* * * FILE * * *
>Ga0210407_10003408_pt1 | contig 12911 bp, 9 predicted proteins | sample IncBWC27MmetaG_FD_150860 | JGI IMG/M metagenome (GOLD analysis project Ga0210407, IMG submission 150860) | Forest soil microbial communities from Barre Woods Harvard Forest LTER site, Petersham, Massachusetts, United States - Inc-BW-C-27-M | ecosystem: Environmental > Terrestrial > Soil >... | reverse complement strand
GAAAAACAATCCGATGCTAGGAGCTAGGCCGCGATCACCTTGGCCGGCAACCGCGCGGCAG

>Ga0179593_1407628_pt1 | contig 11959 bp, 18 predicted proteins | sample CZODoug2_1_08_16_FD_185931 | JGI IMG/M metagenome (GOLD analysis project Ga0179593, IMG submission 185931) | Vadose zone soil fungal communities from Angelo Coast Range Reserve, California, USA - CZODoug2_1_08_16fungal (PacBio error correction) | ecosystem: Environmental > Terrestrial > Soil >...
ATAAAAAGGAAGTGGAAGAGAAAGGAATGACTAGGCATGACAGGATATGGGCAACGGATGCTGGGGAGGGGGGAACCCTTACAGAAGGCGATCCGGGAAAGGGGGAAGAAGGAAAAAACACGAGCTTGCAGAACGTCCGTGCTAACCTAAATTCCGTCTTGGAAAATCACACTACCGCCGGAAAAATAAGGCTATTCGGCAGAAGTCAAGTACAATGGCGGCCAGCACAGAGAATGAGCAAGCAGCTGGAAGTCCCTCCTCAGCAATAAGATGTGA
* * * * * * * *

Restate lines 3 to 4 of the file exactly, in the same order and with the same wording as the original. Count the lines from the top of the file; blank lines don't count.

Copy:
>Ga0179593_1407628_pt1 | contig 11959 bp, 18 predicted proteins | sample CZODoug2_1_08_16_FD_185931 | JGI IMG/M metagenome (GOLD analysis project Ga0179593, IMG submission 185931) | Vadose zone soil fungal communities from Angelo Coast Range Reserve, California, USA - CZODoug2_1_08_16fungal (PacBio error correction) | ecosystem: Environmental > Terrestrial > Soil >...
ATAAAAAGGAAGTGGAAGAGAAAGGAATGACTAGGCATGACAGGATATGGGCAACGGATGCTGGGGAGGGGGGAACCCTTACAGAAGGCGATCCGGGAAAGGGGGAAGAAGGAAAAAACACGAGCTTGCAGAACGTCCGTGCTAACCTAAATTCCGTCTTGGAAAATCACACTACCGCCGGAAAAATAAGGCTATTCGGCAGAAGTCAAGTACAATGGCGGCCAGCACAGAGAATGAGCAAGCAGCTGGAAGTCCCTCCTCAGCAATAAGATGTGA